The term Zero Waste started out as an industry term for manufacturing processes that resulted in no waste. They do this by feeding waste back into the manufacturing process in the form of fuel or raw material. Manufacturing that operates in this way is central to the concept of a circular economy — an economy based on reuse and recycling of waste to generate new products.
Over 10 years ago the term Zero Waste was adopted by blogger Bea Johnson in America to describe her efforts to reduce her family’s waste. She blogs about her efforts at zerowastehome.com, and in doing so popularised the term. Nowadays “Zero Waste” is typically used to describe a way of life or thinking that has waste minimisation at its heart.
Although the term “Zero” is used in “Zero Waste”, it is impossible for an individual to produce no waste at all. For this reason “Low-waste lifestyle” or “Low-impact lifestyle” are more accurate descriptions of a what is commonly known as the Zero Waste way of living.
Why are the alternatives for plastic?
When it comes to creating the unavoidable waste the Zero Waste community has a preference for paper, cardboard and infinitely recyclable materials, like glass and metal, over biodegradable or recyclable plastic. This is for a number of reasons.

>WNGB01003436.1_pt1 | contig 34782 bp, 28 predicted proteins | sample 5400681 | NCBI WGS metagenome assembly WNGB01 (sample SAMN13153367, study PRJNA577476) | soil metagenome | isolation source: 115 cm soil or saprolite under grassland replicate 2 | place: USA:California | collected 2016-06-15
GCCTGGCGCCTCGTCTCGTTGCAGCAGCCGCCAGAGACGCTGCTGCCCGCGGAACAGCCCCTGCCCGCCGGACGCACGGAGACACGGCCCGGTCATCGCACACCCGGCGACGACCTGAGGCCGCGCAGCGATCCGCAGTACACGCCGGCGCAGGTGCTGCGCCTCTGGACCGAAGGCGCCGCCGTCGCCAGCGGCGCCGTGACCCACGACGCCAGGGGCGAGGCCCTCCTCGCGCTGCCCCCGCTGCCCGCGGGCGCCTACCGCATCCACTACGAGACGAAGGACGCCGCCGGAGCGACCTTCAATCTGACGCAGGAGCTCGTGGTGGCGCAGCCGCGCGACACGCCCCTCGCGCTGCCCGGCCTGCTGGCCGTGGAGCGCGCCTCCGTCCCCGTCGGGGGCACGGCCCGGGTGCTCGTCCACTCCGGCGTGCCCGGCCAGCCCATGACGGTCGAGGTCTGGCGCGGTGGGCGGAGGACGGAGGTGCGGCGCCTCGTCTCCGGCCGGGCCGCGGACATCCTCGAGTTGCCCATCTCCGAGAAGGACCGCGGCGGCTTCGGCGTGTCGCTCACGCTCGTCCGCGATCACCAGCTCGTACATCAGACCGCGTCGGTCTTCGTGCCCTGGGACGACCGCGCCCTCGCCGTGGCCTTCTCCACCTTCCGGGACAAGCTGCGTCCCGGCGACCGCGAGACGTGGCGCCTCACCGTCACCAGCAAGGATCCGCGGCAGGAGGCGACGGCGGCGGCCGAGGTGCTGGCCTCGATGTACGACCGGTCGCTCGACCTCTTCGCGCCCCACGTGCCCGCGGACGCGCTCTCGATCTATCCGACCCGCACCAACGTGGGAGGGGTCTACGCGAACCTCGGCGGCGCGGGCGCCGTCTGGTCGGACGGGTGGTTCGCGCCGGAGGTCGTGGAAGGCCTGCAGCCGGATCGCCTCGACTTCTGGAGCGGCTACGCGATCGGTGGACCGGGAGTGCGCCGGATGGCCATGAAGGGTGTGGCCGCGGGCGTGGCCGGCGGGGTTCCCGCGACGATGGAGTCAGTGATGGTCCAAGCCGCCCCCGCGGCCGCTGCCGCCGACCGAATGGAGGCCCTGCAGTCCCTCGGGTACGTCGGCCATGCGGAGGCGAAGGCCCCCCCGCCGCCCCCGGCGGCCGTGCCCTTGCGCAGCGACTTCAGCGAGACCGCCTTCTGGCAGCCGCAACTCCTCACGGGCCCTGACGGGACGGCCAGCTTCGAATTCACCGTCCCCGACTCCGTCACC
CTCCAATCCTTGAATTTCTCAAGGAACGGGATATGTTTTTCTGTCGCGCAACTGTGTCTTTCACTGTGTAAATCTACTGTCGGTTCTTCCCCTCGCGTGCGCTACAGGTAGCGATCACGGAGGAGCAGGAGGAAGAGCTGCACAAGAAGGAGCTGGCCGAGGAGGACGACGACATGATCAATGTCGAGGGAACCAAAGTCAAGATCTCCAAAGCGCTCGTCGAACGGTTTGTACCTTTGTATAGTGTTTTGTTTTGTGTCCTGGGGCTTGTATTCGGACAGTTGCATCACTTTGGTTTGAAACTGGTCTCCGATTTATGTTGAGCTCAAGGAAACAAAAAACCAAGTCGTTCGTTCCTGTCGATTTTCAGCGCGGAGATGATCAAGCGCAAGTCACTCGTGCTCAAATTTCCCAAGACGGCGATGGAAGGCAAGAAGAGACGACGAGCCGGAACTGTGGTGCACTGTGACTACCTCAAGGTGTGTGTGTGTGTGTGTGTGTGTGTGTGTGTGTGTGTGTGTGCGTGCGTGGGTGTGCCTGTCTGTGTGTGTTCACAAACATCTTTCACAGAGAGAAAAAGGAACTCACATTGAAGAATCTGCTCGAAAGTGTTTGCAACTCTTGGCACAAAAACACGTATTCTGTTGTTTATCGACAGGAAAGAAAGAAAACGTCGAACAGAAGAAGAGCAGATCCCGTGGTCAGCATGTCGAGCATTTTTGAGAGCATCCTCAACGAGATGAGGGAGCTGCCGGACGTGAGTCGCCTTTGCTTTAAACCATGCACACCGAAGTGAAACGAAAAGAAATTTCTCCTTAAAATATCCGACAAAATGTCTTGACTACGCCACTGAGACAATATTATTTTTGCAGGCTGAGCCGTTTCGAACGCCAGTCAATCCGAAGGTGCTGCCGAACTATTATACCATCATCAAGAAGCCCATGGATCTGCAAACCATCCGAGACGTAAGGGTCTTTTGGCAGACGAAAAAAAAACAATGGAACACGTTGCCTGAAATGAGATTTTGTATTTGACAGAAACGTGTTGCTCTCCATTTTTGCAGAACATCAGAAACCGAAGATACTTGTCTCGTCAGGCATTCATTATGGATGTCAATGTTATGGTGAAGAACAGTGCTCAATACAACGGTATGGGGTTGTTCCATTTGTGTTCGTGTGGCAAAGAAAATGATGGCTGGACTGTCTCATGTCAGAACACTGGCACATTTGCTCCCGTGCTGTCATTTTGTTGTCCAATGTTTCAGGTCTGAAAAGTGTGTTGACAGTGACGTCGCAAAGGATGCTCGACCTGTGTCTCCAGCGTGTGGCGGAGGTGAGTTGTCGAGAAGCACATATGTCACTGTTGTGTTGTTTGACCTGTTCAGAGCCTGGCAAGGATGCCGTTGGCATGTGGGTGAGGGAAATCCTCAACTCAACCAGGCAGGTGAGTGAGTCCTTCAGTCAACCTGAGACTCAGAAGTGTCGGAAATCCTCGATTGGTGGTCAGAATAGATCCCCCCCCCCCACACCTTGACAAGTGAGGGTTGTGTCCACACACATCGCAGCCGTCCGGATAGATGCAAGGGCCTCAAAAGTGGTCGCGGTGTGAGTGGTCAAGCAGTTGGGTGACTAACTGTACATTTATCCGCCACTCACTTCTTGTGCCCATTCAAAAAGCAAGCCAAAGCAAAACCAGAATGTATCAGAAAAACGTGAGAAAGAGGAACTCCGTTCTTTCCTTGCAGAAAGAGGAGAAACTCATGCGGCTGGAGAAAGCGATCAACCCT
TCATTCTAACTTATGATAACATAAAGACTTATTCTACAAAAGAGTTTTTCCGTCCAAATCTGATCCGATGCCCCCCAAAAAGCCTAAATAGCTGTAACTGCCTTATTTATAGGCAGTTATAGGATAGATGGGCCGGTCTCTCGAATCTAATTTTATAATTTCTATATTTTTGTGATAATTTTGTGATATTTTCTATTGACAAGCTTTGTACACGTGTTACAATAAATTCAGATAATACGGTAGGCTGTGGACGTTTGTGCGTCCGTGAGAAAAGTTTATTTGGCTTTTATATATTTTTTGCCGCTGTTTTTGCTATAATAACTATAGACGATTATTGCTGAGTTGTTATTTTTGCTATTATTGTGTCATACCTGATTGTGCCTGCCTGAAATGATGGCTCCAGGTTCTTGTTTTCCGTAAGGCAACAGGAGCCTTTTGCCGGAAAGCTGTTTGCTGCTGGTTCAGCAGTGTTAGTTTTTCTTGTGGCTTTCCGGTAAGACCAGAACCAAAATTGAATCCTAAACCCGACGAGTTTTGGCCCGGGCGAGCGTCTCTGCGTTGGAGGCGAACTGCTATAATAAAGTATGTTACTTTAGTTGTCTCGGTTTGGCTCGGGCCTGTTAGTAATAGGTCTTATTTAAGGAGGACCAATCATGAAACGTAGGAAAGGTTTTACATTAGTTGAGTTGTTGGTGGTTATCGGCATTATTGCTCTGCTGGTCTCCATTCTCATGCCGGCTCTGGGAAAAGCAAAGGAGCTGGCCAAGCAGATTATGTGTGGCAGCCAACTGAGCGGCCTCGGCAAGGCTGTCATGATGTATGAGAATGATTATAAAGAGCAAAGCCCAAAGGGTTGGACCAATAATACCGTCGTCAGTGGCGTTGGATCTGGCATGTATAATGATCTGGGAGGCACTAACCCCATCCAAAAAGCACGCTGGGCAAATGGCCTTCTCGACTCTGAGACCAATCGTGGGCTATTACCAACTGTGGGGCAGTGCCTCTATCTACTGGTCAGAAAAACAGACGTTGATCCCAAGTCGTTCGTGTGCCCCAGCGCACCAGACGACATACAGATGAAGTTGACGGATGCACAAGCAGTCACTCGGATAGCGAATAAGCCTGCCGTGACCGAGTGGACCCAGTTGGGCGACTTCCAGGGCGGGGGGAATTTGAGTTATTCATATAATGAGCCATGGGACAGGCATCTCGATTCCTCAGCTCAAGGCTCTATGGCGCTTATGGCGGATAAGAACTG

- “Biodegradable” is not a legally defined term. Therefore biodegradable plastic does not have to comply with any set criteria. This means that plastics labelled as biodegradable might actually take up to 100 years or more to degrade and could leave a large percentage of micro-plastics and toxic residue in the soil.
- Plastic can only be recycled a limited number of times before it has to be sent to landfill or incineration. Therefore the recycling of plastic only pauses it journey to the landfill or incineration. Some plastics, like thermoset plastics, cannot be recycled at all.
The 5 R’s of Zero Waste
It is worth noting that, although glass and metal can be recycled infinitely, they are heavier than plastic packaging. This means that a product in glass will create more carbon emissions than the same product in plastic, particularly if imported from far. The same is true for paper or cardboard packaging. This is why the Zero Waste community seeks to minimise all forms of packaging and single-use-items, not just plastic. We do this by living by the 5 R’s:
- Refuse — don’t take anything you don’t need, even if it’s free!
- Reduce — aim to buy as little as possible and when you do buy something, buy it in as little packaging as possible.
- Reuse — aim to reuse what you have, including packaging instead of disposing of it.
- Recycle — if you can’t avoid, reuse or repair something, only then recycle.
- Rot — or compost it and give value resources back to the Earth.
If you have any more doubts about Zero Waste and how to achieve it step-by-step, check out this talk by Bea Johnson: